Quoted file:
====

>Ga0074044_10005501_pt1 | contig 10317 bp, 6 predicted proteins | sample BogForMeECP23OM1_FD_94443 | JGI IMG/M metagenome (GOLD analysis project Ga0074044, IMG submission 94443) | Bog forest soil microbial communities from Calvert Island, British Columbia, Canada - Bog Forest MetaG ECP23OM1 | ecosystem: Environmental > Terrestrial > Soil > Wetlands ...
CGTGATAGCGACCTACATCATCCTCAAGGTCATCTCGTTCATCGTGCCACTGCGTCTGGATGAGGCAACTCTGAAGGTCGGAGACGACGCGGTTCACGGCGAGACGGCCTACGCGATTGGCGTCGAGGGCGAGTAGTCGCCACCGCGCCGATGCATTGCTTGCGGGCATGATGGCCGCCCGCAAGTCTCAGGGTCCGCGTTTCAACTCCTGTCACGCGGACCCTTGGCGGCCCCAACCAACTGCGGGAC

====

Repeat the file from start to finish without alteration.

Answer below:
>Ga0074044_10005501_pt1 | contig 10317 bp, 6 predicted proteins | sample BogForMeECP23OM1_FD_94443 | JGI IMG/M metagenome (GOLD analysis project Ga0074044, IMG submission 94443) | Bog forest soil microbial communities from Calvert Island, British Columbia, Canada - Bog Forest MetaG ECP23OM1 | ecosystem: Environmental > Terrestrial > Soil > Wetlands ...
CGTGATAGCGACCTACATCATCCTCAAGGTCATCTCGTTCATCGTGCCACTGCGTCTGGATGAGGCAACTCTGAAGGTCGGAGACGACGCGGTTCACGGCGAGACGGCCTACGCGATTGGCGTCGAGGGCGAGTAGTCGCCACCGCGCCGATGCATTGCTTGCGGGCATGATGGCCGCCCGCAAGTCTCAGGGTCCGCGTTTCAACTCCTGTCACGCGGACCCTTGGCGGCCCCAACCAACTGCGGGAC